As the world’s longest running drama The Archers celebrates 70 years on air, Donna Freed recalls interviewing the women of The Archers at the Southbank Centre’s 2012 Women of the World (WOW) festival.
In response to the grave question ‘Is The Archers feminist?’, the panel, comprising editor Vanessa Whitburn, writer Mary Cutler and actors Pat Gillmore (Pat Archer) and Felicity Finch (Ruth Archer), chorused in unison: ‘NO!’
The Archers isn’t feminist or political because it is meant to reflect not instruct its audience, explained Vanessa. As her tenure as editor was coming to an end she reflected that her role was that of a conductor, organically weaving together the plot lines of her band of 10 to 12 writers. She also ran a tight financial ship, dictating, for example, the maximum number of actors per episode.
The show is recorded over 6 days per month and the actors are contracted by the episode. Pat Gillmore described her parallel life as Pat Archer who she has now played for nigh on 50 years. In 2012 she attended the WOW festival with her ‘actual husband and actual daughter’ who was, in her words, less neurotic than her Archers daughter, Helen.
Writer Mary Cutler (who retired in 2019 after 40 years with the show) attributed the longevity of The Archers to the practice of collaboration among the writers which creates a ‘rich blend.’ ‘I don’t feel I’m particularly strong on plot, but if we start a plot off, I can have some good ideas for it,’ she said. This from the woman who was responsible for pitching Nigel Pargetter off the roof of his stately home - a widow-making scream still echoing around the world a decade later.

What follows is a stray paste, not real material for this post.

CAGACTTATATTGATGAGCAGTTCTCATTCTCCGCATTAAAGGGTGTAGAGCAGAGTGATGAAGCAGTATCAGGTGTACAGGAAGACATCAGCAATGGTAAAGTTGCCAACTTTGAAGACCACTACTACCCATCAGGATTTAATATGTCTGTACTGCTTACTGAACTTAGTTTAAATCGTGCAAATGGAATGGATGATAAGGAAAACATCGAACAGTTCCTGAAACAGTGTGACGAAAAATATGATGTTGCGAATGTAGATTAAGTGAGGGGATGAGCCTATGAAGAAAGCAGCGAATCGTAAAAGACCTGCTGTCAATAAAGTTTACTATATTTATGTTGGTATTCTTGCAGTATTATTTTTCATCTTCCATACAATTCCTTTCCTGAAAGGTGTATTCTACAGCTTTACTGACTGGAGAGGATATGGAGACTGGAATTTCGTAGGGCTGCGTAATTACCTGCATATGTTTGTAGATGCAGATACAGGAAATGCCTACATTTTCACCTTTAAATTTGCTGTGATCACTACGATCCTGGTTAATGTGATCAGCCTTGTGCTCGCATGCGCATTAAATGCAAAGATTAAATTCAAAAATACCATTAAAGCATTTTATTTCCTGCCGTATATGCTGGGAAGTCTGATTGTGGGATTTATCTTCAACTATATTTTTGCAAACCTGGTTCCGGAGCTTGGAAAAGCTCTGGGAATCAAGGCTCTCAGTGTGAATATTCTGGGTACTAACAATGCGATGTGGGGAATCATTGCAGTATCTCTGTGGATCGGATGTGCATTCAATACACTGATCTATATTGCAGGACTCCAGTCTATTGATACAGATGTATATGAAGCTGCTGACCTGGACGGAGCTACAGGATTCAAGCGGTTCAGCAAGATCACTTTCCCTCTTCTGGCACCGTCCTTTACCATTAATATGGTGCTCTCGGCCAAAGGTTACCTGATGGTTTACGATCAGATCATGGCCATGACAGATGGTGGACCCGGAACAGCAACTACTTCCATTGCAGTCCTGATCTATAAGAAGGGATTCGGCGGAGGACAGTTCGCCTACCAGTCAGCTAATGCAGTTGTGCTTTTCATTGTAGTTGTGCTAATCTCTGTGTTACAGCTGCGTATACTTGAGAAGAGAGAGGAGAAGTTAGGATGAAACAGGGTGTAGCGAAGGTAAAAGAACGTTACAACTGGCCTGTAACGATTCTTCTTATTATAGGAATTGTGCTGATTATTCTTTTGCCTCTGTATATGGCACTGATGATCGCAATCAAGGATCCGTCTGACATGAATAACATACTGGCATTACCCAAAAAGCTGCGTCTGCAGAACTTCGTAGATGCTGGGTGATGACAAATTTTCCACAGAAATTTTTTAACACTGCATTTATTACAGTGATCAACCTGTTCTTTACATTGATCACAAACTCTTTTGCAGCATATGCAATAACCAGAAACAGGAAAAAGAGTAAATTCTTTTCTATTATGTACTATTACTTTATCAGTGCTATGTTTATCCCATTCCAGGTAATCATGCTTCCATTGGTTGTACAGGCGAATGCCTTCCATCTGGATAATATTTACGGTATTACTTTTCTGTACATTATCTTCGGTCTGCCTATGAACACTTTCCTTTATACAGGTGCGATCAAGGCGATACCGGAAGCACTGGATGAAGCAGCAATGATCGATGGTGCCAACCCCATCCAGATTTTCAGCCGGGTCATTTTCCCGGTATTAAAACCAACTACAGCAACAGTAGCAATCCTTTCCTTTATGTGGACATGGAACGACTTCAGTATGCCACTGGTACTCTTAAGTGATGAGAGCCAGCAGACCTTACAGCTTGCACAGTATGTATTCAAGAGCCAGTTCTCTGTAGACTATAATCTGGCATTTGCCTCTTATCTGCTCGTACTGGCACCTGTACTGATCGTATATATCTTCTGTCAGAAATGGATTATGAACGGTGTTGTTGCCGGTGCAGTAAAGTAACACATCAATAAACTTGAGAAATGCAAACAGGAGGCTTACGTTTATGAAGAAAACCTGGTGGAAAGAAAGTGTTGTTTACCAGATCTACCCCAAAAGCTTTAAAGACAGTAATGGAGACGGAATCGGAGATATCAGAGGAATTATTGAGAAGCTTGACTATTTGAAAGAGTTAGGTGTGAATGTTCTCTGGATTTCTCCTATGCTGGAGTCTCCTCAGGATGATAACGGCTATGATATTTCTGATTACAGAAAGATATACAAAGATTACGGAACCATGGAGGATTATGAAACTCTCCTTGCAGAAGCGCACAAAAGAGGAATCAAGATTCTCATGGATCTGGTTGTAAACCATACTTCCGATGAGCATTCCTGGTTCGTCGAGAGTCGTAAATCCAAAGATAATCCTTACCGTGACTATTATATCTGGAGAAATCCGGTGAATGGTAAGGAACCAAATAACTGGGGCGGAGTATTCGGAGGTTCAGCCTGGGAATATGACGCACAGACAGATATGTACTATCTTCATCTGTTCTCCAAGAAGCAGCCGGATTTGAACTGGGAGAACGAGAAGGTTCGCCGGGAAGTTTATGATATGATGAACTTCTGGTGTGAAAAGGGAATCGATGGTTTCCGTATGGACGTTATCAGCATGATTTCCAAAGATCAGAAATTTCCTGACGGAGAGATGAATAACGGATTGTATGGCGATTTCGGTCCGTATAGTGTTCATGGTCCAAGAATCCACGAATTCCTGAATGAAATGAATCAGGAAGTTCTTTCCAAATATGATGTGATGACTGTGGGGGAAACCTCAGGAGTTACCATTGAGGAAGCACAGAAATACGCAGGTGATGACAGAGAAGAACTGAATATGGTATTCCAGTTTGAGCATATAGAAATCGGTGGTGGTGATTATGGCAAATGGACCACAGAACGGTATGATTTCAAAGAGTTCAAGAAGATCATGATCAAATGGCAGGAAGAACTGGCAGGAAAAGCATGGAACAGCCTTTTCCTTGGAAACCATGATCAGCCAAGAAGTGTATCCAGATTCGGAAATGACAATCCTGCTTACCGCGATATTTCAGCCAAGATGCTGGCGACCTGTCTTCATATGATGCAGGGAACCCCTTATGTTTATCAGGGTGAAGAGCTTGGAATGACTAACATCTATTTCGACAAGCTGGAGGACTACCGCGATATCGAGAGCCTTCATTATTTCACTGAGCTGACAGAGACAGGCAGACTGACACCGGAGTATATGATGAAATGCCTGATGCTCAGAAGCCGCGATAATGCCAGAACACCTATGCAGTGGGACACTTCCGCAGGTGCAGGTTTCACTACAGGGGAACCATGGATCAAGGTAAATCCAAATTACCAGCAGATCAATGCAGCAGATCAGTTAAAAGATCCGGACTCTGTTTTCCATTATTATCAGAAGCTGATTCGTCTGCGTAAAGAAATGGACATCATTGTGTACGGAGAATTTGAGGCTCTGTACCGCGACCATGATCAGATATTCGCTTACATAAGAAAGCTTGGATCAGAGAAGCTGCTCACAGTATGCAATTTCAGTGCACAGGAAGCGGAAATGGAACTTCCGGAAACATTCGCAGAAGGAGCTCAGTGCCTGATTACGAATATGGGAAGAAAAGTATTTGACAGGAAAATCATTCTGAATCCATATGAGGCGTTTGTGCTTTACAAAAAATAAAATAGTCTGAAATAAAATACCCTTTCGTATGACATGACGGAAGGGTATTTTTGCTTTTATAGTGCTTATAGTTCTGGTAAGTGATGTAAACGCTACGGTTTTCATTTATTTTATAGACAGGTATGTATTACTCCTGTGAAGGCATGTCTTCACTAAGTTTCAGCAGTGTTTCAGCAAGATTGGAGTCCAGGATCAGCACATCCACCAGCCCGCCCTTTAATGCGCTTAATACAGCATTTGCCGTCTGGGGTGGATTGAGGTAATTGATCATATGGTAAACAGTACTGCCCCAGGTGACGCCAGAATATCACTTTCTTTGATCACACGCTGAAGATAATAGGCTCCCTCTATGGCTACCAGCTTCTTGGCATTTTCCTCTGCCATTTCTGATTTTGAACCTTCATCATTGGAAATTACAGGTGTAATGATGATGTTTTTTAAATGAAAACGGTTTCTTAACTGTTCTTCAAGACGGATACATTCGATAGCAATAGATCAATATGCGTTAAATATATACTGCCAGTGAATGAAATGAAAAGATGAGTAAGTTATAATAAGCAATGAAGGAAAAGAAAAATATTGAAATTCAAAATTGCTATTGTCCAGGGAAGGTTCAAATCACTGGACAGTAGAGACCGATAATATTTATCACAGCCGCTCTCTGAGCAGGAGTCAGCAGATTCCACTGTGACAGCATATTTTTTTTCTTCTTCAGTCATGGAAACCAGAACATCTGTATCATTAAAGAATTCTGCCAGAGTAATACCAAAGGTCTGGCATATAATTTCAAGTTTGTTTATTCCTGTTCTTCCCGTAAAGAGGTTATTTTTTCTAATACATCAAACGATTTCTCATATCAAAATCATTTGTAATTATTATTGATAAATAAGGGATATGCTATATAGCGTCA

Not only is The Archers the longest running serialised drama in the world but its ‘infotainment’ model and original purpose has been successfully exported. John Butt founded New Home, New Life in Afghanistan in 1994, a radio drama about refugees who have returned to the fictional village of Bar Killi. Plot lines covered contemporary issues ranging from school attendance for girls through poppy cultivation to landmines. The UK government has funded the programme at times which was seen as an effective soft power tool to combat the ideology of the Taliban.
Felicity Finch, a radio journalist as well as portraying Ruth Archer since 1987, was invited to consult on New Home, New Life as well as on Urunana, founded in 1999 in Rwanda. At the time, radio was a distrusted medium and in need of rehabilitation; the names and addresses of Tutsi’s had been broadcast during the genocide and listeners were encouraged to ‘kill a cockroach.’ When the genocide was still not talked about publicly, Agnes, a character on the show, experienced trauma each and every April, the anniversary of the start of the killing.
Both shows have evolved and have become as firmly ensconced in their cultures as The Archers is in ours. Ruth was particularly fond of one Urunana character: ‘Bushombe, who’s a cross between Lynda Snell and Eddie Grundy, the village gossip and the loveable rogue all rolled into one!’
Roll on, The Archers - an essential part of our cultural tapestry.